What Scares The Atheists?

I found an interesting post. The entirety of it is below.  One of many inspired by Gray’s article. I won’t reply to his post directly or even this post (shown below in it’s entirety). I am an atheist, anti-theist, monist, materialist, nihilist and a few other labels that are not used too often. I accept them. I like them. They each begin to describe my thoughts and feelings on life. None is complete on its own. I speak only for myself and no other. No other person speaks for me in these matters, certainly not John Gray. I think that it is convenient for people to think a single label is all that another person is but it is not. We humans are far too complex (generally speaking) to be held up under a single banner or label. That works for all sorts; have you ever met a Christian bigot or racist?

The post below throws out few points, the main being that a thinking non-theist should have a struggle with the concept of morality without inheriting morality from a faith tradition. As it happens I  have a problem with that thought. A big one. For a start, if morality only comes from a faith tradition, why are there so many of them? The three big monotheistic religions have one set of books each. If morality springs from them, then there should be only the three sets of morality yet we see tens of thousands of sects, each having their own moral values. We are left to believe that one book creates many moral codes, divinely inspired, without the input of humans yet it is exactly this unstable, mutable, malleable morality which I stand accused of using as my own.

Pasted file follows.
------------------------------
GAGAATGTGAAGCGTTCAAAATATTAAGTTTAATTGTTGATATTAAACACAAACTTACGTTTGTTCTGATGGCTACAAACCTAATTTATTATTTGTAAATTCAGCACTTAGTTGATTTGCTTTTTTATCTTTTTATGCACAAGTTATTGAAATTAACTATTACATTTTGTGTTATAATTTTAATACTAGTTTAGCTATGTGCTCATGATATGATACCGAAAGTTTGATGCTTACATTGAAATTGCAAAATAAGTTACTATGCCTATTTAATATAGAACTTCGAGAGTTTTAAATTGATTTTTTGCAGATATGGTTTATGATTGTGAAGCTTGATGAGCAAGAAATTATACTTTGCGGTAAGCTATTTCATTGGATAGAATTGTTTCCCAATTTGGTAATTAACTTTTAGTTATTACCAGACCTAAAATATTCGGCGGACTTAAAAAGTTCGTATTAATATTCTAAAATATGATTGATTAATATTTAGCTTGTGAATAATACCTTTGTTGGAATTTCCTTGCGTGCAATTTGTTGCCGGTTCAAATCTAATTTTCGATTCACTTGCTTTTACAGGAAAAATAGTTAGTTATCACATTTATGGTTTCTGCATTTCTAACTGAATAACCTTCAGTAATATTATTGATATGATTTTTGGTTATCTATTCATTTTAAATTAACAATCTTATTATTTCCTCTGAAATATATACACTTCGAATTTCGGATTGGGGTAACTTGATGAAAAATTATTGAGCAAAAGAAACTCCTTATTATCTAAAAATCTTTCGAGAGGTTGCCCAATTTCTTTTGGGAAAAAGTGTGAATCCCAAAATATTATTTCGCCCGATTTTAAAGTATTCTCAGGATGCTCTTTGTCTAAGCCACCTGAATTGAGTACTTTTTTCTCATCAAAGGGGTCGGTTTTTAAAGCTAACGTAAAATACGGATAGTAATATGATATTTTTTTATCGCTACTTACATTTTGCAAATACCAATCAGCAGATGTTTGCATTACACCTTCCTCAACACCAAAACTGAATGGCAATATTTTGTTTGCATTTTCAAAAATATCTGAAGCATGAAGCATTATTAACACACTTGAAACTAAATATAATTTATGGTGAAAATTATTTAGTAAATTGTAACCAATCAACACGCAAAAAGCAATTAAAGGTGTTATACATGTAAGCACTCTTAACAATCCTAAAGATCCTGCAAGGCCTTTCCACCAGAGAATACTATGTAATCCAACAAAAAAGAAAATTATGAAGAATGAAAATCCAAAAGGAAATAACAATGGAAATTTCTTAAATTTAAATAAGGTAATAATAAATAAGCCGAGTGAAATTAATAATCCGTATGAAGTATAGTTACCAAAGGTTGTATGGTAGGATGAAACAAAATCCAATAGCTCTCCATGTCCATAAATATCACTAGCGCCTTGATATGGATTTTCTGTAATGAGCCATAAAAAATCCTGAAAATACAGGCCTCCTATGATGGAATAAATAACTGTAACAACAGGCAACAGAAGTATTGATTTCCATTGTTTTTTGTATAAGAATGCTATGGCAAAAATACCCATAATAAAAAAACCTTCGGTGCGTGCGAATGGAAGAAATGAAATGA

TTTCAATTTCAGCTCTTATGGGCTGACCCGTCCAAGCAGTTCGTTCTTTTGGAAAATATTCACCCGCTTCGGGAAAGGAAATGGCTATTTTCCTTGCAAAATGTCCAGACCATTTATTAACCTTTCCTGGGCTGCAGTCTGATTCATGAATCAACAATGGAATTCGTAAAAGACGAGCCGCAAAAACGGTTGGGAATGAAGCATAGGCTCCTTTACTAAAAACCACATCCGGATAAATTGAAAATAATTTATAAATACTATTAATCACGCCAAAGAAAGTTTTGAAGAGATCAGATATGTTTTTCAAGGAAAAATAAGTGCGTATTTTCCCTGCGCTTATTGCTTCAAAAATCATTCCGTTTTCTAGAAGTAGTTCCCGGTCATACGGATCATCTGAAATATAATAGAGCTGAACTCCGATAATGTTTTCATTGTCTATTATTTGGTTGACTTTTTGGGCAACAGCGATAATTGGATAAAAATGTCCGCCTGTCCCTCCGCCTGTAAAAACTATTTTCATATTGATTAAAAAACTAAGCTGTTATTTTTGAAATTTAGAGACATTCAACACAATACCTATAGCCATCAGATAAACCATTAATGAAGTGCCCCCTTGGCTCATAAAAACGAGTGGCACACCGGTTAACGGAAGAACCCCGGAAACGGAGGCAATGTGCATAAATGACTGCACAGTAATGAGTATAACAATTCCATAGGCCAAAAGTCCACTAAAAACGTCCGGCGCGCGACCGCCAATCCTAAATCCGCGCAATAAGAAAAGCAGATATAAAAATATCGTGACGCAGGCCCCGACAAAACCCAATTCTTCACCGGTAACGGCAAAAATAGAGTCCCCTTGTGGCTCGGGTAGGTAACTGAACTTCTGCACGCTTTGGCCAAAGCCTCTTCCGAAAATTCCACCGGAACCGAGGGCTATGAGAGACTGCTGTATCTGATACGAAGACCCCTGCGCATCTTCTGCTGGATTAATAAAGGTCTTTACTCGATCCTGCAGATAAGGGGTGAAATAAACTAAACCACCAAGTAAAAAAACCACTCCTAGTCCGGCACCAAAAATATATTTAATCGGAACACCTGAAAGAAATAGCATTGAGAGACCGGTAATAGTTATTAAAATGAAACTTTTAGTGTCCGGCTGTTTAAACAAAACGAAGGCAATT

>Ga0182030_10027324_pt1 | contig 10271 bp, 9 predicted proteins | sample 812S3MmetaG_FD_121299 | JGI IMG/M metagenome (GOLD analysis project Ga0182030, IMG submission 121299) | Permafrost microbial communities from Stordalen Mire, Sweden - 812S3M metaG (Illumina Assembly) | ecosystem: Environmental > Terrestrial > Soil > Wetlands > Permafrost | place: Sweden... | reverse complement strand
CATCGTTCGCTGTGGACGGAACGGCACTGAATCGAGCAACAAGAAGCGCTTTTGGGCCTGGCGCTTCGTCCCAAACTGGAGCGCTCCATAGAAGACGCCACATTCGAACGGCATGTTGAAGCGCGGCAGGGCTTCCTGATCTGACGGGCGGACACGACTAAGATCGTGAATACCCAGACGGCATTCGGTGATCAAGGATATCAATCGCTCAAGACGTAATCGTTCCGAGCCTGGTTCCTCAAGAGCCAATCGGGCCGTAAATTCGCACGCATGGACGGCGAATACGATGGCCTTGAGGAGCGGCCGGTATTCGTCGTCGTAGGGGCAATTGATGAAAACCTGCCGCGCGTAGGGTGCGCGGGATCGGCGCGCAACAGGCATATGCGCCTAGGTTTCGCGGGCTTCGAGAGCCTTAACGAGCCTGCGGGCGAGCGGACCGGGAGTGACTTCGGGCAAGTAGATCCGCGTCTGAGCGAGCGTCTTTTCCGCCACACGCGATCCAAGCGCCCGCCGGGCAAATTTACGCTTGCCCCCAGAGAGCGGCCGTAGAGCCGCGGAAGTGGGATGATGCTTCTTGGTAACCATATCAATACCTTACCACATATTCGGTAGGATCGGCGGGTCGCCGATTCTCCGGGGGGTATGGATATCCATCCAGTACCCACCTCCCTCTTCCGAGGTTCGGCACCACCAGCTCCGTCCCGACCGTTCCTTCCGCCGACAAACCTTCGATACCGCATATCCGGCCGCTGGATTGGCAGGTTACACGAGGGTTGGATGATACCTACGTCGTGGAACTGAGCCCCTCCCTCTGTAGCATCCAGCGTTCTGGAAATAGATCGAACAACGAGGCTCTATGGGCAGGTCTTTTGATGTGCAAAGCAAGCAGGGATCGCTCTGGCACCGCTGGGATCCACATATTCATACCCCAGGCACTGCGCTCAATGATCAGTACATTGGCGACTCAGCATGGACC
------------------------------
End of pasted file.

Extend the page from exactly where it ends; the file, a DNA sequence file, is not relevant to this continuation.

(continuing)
In response I can only say that this thought insults me. It presumes that I am incapable of creating my own moral values. It further insults all humans in the very same way. Pity the human who lacks the ability to form their own moral values for even those who choose morals you do not like have chosen moral values. Even the young children choose moral values before they are able to follow any faith tradition.

I could ‘defend’ my position by criticizing the post below and that would be easy. I could defend my position by splitting hairs over whether other atheists are like me or not. I choose neither of these. My position does not require defending. It, like I, stands on its own. It does not need defending. It is, in its own right, a position that does not require defending for it does not care what you or anyone else thinks of it. It is not a shameful position without virtue and value. It is not a position of less than or alternative.